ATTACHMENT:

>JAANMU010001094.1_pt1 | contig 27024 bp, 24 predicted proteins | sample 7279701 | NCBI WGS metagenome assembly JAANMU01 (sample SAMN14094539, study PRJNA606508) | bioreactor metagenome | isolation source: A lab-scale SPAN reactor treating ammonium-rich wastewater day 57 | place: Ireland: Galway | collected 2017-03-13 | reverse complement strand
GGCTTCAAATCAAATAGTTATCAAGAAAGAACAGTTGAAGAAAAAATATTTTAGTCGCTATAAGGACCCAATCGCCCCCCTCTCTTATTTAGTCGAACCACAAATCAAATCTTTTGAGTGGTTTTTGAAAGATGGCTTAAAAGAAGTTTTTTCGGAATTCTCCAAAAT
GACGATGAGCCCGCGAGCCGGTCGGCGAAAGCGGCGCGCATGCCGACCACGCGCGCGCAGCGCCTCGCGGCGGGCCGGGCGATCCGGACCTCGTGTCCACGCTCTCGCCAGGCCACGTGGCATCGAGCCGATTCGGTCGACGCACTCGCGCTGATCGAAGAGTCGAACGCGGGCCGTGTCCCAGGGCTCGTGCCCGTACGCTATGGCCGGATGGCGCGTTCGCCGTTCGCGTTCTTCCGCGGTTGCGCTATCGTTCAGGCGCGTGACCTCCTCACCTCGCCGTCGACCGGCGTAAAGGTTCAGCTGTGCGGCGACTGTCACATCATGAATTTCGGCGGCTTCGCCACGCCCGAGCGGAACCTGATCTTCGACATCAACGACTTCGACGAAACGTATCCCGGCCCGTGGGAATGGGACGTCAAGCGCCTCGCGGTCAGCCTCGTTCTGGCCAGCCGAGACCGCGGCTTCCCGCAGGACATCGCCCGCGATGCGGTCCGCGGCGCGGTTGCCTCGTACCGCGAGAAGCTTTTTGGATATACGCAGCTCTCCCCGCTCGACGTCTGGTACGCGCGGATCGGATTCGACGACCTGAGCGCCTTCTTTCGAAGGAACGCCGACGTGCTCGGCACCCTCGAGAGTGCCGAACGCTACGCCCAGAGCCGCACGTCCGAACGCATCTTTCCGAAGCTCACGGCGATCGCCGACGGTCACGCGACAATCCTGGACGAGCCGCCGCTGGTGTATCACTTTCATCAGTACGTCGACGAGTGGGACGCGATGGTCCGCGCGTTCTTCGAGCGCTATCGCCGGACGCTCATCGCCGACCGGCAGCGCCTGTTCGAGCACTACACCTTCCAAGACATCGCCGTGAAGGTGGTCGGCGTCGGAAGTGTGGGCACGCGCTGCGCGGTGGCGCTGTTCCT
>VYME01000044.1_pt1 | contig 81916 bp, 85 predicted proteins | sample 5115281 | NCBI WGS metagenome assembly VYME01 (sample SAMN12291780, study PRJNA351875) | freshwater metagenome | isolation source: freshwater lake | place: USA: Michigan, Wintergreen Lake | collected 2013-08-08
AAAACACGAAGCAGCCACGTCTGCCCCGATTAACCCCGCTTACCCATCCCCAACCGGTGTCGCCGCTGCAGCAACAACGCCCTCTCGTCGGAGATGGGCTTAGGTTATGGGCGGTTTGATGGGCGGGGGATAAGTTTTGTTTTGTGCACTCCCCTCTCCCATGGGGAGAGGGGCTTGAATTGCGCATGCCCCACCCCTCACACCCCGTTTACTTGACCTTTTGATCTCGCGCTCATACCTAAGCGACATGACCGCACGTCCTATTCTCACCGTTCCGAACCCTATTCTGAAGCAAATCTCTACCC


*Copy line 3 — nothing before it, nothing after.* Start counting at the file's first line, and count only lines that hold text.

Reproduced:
GACGATGAGCCCGCGAGCCGGTCGGCGAAAGCGGCGCGCATGCCGACCACGCGCGCGCAGCGCCTCGCGGCGGGCCGGGCGATCCGGACCTCGTGTCCACGCTCTCGCCAGGCCACGTGGCATCGAGCCGATTCGGTCGACGCACTCGCGCTGATCGAAGAGTCGAACGCGGGCCGTGTCCCAGGGCTCGTGCCCGTACGCTATGGCCGGATGGCGCGTTCGCCGTTCGCGTTCTTCCGCGGTTGCGCTATCGTTCAGGCGCGTGACCTCCTCACCTCGCCGTCGACCGGCGTAAAGGTTCAGCTGTGCGGCGACTGTCACATCATGAATTTCGGCGGCTTCGCCACGCCCGAGCGGAACCTGATCTTCGACATCAACGACTTCGACGAAACGTATCCCGGCCCGTGGGAATGGGACGTCAAGCGCCTCGCGGTCAGCCTCGTTCTGGCCAGCCGAGACCGCGGCTTCCCGCAGGACATCGCCCGCGATGCGGTCCGCGGCGCGGTTGCCTCGTACCGCGAGAAGCTTTTTGGATATACGCAGCTCTCCCCGCTCGACGTCTGGTACGCGCGGATCGGATTCGACGACCTGAGCGCCTTCTTTCGAAGGAACGCCGACGTGCTCGGCACCCTCGAGAGTGCCGAACGCTACGCCCAGAGCCGCACGTCCGAACGCATCTTTCCGAAGCTCACGGCGATCGCCGACGGTCACGCGACAATCCTGGACGAGCCGCCGCTGGTGTATCACTTTCATCAGTACGTCGACGAGTGGGACGCGATGGTCCGCGCGTTCTTCGAGCGCTATCGCCGGACGCTCATCGCCGACCGGCAGCGCCTGTTCGAGCACTACACCTTCCAAGACATCGCCGTGAAGGTGGTCGGCGTCGGAAGTGTGGGCACGCGCTGCGCGGTGGCGCTGTTCCT